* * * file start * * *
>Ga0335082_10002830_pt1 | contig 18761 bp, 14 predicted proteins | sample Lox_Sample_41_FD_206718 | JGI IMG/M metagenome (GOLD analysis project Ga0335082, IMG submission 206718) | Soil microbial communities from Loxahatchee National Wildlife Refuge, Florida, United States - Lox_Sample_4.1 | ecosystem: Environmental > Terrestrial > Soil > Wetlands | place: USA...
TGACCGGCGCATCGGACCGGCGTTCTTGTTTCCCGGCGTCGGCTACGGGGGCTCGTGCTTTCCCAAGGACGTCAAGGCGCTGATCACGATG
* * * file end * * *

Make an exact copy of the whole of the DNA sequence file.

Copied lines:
>Ga0335082_10002830_pt1 | contig 18761 bp, 14 predicted proteins | sample Lox_Sample_41_FD_206718 | JGI IMG/M metagenome (GOLD analysis project Ga0335082, IMG submission 206718) | Soil microbial communities from Loxahatchee National Wildlife Refuge, Florida, United States - Lox_Sample_4.1 | ecosystem: Environmental > Terrestrial > Soil > Wetlands | place: USA...
TGACCGGCGCATCGGACCGGCGTTCTTGTTTCCCGGCGTCGGCTACGGGGGCTCGTGCTTTCCCAAGGACGTCAAGGCGCTGATCACGATG